Police in Sweden have arrested a man suspected of killing Anna Lindh, the country's Foreign Minister.
The suspect was not identified but was believed to be the man in khaki combat trousers and a grey Nike top whose picture taken from a closed circuit video in the NK depart- ment store where Ms Lindh was attacked has been widely publicised in the media. The arrest was made last night at a restaurant in Solna, a suburb three miles north of the centre of Stockholm.
A source close to the investigation said the suspect was understood to be aged 35 and possibly linked to the Nordic extreme right wing a profile that would, if confirmed, provide a potential motive for Wednesday's stabbing, given that Ms Lindh was popular among immigrants. Ms Lindh died in hospital on Thursday.
There was speculation earlier yesterday that the hunt had spread to Finland after unconfirmed reports that the man's Finnish-born girlfriend had been questioned and investigators disclosed that they were checking closed-circuit film from Baltic ferry companies.
Last night's arrest came amid mounting criticism of the investigation. Swedes have been surprised that in a country of only nine million people no one had come forward with a useful tip. The suspect pictured in the store is white, slim and has shoulder-length brown hair and sideburns. He was wearing a blue baseball cap, which police found in a dustbin after the attack. Forensic scientists said DNA taken from the cap did not match anyone on the police register of 2,500 convicted criminals or DNA taken from 8,000 crime scenes.
Leif Jennekvist, the chief police investigator, said the suspect could be a recluse but he was surprised that no member of the public had positively identified him. "He could be from another country or simply have a very limited social circle," said Mr Jennekvist.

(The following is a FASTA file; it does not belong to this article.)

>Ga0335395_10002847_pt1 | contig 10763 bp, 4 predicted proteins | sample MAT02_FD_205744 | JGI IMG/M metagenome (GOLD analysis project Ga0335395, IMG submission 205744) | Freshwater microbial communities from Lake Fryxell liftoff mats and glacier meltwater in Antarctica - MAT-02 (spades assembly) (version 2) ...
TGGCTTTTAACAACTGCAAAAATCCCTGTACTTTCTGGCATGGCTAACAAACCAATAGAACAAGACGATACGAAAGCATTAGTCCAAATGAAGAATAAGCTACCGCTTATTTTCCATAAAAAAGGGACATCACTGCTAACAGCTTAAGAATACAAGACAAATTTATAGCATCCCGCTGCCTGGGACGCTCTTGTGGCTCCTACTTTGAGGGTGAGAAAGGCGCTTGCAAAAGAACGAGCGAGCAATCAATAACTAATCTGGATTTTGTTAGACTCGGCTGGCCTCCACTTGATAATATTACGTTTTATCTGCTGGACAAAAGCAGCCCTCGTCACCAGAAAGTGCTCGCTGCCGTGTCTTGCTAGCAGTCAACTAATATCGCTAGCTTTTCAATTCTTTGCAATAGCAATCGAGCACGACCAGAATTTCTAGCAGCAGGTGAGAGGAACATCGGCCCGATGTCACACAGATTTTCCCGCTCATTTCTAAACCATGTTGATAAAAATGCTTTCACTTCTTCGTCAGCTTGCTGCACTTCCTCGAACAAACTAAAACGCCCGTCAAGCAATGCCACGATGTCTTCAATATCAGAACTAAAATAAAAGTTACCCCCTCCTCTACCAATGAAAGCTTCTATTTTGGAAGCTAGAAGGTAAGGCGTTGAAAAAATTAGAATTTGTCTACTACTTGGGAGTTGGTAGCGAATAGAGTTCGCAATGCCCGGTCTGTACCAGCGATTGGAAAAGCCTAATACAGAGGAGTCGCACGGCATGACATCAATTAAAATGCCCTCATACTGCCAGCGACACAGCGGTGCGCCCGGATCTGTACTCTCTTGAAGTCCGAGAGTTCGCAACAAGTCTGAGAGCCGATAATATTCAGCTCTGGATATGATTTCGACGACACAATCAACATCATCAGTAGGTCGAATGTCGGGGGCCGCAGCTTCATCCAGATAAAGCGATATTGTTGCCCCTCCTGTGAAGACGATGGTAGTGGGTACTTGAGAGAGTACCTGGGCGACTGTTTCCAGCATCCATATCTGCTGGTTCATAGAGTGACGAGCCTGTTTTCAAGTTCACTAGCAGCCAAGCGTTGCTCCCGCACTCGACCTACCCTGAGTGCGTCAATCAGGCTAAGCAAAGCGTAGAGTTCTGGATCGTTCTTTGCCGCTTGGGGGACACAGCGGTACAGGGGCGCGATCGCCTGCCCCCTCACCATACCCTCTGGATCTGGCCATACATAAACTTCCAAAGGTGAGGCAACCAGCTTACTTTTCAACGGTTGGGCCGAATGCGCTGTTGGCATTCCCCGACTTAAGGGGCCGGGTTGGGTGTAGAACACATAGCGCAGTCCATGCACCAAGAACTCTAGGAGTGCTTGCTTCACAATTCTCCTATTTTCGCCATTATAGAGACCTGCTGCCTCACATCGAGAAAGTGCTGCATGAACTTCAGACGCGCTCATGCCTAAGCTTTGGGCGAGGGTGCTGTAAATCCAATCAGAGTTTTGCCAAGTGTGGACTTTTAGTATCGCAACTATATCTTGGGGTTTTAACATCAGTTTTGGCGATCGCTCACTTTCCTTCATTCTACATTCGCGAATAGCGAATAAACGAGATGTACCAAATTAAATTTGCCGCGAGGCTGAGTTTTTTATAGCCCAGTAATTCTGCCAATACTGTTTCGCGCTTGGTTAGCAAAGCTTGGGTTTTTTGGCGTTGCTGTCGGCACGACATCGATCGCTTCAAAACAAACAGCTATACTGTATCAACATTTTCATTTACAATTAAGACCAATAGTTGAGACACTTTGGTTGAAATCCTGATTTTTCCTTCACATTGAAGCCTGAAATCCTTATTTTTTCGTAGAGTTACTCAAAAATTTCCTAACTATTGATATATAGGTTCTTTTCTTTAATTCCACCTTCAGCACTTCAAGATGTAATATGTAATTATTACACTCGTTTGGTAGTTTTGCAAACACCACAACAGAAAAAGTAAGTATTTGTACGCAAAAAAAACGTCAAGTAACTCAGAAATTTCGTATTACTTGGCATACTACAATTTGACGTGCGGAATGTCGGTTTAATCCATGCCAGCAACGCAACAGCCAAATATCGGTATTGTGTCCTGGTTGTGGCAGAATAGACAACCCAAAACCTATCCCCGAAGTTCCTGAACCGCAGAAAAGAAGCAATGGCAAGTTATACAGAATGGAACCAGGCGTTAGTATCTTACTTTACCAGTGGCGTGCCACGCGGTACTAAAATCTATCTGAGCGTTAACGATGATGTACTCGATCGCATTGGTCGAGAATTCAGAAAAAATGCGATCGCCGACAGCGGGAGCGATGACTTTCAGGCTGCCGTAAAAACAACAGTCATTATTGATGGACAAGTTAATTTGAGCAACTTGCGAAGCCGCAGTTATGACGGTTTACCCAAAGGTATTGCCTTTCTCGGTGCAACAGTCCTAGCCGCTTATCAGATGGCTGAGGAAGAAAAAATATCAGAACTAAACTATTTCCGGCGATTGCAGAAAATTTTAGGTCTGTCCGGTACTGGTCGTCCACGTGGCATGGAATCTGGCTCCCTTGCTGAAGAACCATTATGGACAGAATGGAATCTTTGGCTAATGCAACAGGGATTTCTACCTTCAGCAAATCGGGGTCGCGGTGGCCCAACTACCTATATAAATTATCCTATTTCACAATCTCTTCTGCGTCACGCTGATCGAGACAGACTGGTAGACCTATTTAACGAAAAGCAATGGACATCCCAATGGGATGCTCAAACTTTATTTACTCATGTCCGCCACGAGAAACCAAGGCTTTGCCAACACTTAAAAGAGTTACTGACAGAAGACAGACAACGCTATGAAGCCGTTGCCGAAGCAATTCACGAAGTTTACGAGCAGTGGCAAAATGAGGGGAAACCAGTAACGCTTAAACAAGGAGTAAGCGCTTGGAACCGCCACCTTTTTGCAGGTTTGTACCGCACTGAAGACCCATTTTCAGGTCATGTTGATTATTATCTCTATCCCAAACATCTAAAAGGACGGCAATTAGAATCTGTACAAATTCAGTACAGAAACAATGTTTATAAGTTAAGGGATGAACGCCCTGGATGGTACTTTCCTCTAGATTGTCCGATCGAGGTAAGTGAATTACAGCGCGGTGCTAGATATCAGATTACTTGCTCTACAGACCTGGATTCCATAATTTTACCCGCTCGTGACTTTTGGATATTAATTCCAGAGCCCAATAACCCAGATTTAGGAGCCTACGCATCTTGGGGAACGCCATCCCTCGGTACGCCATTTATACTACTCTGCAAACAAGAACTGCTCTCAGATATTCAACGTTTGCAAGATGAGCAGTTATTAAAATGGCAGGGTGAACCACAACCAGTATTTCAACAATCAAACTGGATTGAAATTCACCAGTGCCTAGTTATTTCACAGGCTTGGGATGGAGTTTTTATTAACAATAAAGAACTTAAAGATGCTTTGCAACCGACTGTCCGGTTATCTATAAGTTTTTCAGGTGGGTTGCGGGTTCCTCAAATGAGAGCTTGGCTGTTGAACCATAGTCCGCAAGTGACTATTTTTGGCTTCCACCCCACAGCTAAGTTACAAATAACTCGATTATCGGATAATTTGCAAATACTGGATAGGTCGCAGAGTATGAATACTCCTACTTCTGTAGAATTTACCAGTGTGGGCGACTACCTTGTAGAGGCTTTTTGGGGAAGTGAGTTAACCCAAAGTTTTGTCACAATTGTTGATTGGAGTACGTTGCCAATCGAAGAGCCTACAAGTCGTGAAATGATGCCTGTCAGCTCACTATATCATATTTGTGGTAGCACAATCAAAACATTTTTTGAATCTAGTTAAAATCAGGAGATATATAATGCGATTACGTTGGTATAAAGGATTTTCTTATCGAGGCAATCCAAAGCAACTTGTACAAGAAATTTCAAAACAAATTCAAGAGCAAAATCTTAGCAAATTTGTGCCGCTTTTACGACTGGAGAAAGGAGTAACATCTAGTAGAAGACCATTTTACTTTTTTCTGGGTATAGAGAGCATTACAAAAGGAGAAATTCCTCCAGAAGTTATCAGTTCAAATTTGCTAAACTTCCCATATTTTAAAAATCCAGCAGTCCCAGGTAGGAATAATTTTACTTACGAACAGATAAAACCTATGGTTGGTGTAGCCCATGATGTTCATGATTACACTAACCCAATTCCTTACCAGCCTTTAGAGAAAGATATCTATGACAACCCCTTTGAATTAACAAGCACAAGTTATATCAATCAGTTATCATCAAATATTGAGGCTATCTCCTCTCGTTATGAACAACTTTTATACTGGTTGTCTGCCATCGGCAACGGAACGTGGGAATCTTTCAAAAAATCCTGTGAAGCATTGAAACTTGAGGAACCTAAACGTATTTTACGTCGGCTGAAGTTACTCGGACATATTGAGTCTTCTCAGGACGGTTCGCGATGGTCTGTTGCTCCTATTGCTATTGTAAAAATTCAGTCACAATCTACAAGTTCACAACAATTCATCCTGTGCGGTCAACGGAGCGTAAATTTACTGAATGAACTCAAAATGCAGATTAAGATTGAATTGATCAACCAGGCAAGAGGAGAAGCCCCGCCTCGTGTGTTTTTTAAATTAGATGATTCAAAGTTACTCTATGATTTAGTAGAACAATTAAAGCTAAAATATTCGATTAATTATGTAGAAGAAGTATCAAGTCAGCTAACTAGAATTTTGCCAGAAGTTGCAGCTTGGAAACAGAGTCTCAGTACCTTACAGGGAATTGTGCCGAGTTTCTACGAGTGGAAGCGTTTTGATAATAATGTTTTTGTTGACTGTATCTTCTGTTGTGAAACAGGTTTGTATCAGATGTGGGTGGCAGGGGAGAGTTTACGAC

Police have reconstructed the attack, which took place at about 4.20pm on Wednesday when Ms Lindh was in a first-floor womenswear shop with a friend, but have failed to gain a clear picture of the murderer's route before or after the crime. The video image of the prime suspect was taken in the second floor sports department of the store about three minutes before Ms Lindh was stabbed.
Initial reports that the knifeman chased Ms Lindh and her friend up the escalator from street level appear to be inaccurate. NK's shop floors are constructed as galleries around a central open space, so he could have watched her from the second floor before the attack.
Police have been widely criticised for being hasty in their scientific search of the murder scene; the day after the attack, the first floor was open as usual and mourners were able to lay flowers at the spot where Ms Lindh was stabbed.
There are also reports that police overtime restrictions came into force as usual on the day of the fatal attack.
Ms Lindh is to be buried later this week at a private ceremony. A memorial service to which the Swedish King and international dignitaries have been invited takes place on Friday.
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